Black History Month is celebrated in February but, you can always learn more about these important and essential stories of Wilmington’s Black Community year-round.
Here are just a few of these stories:
The 1898 Memorial Park
One of Wilmington’s most prominent memorials is the 1898 Memorial Park, located at 1081 North Third Street. The memorial honors the countless number of African American citizens who were killed or exiled when a mob of white supremacists overthrew the duly elected, bi-racial city government on November 10, 1898. It is the only successful coup d’etat recorded in United States history. The park was dedicated on November 8, 2008.
William Benjamin Gould and Orange Street Landing
Since Wilmington’s incorporation, the Cape Fear River has played a key role in the City’s history. Perhaps, though, one of the most important functions it served is a gateway to freedom for enslaved people. The intense water-related activity led to an Underground Railroad on the river.
In 1862, in the cover of darkness, 22 people escaped slavery by way of the Cape Fear River after commandeering three small boats at the foot of Orange Street and rowing 28 nautical miles until they were picked up by Union blockading ships.
Their journey to freedom was recorded in the diary of William Benjamin Gould and is now commemorated in Downtown Wilmington at Orange Street Landing on Cape Fear as part of the National Park Service’s National Underground Railroad Network to Freedom Program.
Major General Joseph McNeil
Major General Joseph McNeil, a Wilmington native, was among the four courageous men from North Carolina A&T State University known as The Greensboro Four who helped inspire a civil rights movement in 1960 when they staged a sit-in at the “white only” counter at Woolworth restaurant in Greensboro. News of the sit-in quickly spread throughout North Carolina and the rest of the South where similar sit-ins were organized.
In 2019, the city designated a section of North Third Street in McNeil’s honor.
Althea Gibson, a 1949 graduate of Williston High School in Wilmington, was a tennis legend who smashed barriers to inclusion in the sports world on her way to becoming one of the most dominant tennis players in history.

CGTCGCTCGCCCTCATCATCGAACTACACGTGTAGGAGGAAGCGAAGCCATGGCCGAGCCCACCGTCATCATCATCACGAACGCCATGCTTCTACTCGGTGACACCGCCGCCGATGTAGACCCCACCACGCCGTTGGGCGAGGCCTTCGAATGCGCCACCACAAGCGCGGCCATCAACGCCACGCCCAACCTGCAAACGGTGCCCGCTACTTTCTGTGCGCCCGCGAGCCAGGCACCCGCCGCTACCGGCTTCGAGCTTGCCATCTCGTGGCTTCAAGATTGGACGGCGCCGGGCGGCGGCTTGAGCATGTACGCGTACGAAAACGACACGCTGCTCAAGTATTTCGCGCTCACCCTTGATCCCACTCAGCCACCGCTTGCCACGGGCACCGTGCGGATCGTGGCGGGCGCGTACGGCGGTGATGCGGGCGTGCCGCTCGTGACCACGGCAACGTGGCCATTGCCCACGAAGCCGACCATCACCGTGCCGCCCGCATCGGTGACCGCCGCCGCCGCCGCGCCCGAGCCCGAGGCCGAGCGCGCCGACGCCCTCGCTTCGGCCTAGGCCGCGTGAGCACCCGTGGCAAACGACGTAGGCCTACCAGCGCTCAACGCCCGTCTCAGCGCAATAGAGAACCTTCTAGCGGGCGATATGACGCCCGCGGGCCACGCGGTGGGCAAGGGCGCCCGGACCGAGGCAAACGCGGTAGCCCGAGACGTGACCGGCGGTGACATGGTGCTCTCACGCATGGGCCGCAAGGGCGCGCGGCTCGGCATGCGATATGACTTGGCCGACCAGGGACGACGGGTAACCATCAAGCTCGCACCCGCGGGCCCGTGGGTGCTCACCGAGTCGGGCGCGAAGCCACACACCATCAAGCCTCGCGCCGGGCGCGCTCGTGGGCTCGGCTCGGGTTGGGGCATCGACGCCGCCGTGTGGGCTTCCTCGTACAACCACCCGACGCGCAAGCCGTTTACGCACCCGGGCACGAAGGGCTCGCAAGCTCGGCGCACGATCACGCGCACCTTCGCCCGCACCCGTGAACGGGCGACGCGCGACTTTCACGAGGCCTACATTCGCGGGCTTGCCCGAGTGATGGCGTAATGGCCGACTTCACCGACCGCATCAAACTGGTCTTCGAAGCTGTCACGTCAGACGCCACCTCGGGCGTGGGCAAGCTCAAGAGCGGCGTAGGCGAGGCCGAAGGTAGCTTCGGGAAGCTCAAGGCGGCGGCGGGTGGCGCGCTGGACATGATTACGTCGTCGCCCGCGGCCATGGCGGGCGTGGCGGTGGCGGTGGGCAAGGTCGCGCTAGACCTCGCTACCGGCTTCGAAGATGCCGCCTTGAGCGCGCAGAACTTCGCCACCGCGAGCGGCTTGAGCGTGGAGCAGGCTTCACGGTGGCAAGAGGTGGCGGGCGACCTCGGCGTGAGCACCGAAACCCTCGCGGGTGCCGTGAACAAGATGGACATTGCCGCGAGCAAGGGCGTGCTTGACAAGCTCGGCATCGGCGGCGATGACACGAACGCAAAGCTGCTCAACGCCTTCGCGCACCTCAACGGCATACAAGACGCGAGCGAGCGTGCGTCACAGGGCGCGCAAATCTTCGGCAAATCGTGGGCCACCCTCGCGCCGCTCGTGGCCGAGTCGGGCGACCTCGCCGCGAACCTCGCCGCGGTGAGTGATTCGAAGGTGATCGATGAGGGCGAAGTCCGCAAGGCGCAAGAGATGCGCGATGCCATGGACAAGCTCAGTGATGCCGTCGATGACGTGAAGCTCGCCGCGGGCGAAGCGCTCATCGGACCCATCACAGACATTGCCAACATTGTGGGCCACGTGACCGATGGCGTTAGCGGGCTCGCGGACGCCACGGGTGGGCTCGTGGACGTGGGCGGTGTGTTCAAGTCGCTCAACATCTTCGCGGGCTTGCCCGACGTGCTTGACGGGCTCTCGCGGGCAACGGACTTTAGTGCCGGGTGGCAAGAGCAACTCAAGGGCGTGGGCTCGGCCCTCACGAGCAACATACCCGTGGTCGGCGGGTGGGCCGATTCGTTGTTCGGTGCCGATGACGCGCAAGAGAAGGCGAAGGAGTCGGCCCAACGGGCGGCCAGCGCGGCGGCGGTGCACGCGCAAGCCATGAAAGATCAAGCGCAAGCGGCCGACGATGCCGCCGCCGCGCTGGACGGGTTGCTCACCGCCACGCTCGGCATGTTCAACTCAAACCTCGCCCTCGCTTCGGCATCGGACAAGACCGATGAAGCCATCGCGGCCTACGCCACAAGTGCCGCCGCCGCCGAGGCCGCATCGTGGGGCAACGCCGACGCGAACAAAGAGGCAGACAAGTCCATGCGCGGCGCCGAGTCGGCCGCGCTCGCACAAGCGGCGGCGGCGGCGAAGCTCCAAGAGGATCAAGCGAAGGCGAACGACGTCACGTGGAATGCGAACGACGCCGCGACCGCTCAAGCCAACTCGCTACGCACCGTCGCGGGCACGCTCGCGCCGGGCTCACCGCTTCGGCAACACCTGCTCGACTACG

Gibson, at just 23 years old, became the first African American to compete in what is now the U.S. Open in 1950. During a three-year stretch, she became the first African American to win the French Open (1956), the U.S. Open (1957, 1958) and Wimbledon (1957, 1958).
This impressive streak helped land her on the covers of Time Magazine and Sports Illustrated – the first time an African American woman had appeared on either covers.
Gibson’s trailblazing accomplishments weren’t just limited to the tennis court. At 37, she became the first African American woman to join the Ladies Professional Golf Association Tour.
The Althea Gibson Tennis Complex at Empie Park in Wilmington is named in her honor and her historic contributions toward a more equitable society.
Wilmington native Meadowlark Lemon was known as the “Clown Prince of Basketball” and entertained fans as a member of the Harlem Globetrotters for 24 years.
Lemon joined the Globetrotters in 1954 at the age of 22, appearing in more than 16,000 games in more than 100 countries during his career.
His flashy showmanship, slapstick comedy, and unique athleticism helped him become one of the most popular athletes in the world.
Lemon was inducted into the Naismith Hall of Fame in 2003.
Minnie Evans was one of the best known African American folk artist of the 20th century. Born in rural Pender County but raised in Wilmington, Evans first began to draw at the age of 43 when she heard a voice tell her she must “draw or die.” This set off a torrent of artistic creation that earned her international recognition in the 1960’s and 1970’s.
Evans’ artwork was often based on Bible-influenced dreams and visions that she had had since childhood. Evans also worked as a gatekeeper at Airlie Gardens until 1974 and continued to paint and draw after entering a nursing home.
Her artwork hangs in prominent museums throughout the East Coast including the Cameron Museum of Art in Wilmington.
Caterina Jarboro was born Catherine Yarborough in Wilmington in 1898. She was baptized at St. Thomas Catholic Church, and attended the church school and Gregory Normal School. She became the first internationally-acclaimed African American opera singer, and took Caterina Jarboro as her stage name.
She made her operatic debut in Milan in 1929 and became the first African American woman to perform in a U.S. opera house in 1933.
Jarboro performed at Thalian Hall in 1932 and 1933 in benefit concerts for St. Luke A.M.E. Zion Church. She retired from singing in 1955. Jarboro was given a star on the Wilmington Walk of Fame in 1999.
Abraham Galloway was born on Feb. 8, 1837, in what is known today as Southport. Galloway grew up enslaved and moved to Wilmington when he was 10 years old, working as a brick mason. When he was 18, Galloway escaped Wilm. on a boat, reaching Canada w/ the help of the Underground Railroad.
In 1861, he began working as a spy for the Union Army where he scouted marine landings in advance of the Union campaign along the North Carolina coast. Galloway eventually left military intelligence, in favor of focusing on recruiting Black soldiers for the Union and political aspects of the abolition movement. During this time, his approval and influence within the community spread across coastal North Carolina. He even managed to rescue his mother from Wilmington and move her to Union-held New Bern.
In 1864, Galloway led a group of Black southern delegates to meet President Lincoln to argue for citizenship and suffrage. He moved his family to Wilmington in 1865 and was later nominated as North Carolina’s first black elector. He was elected to the state Senate in 1868, representing New Hanover and Brunswick counties.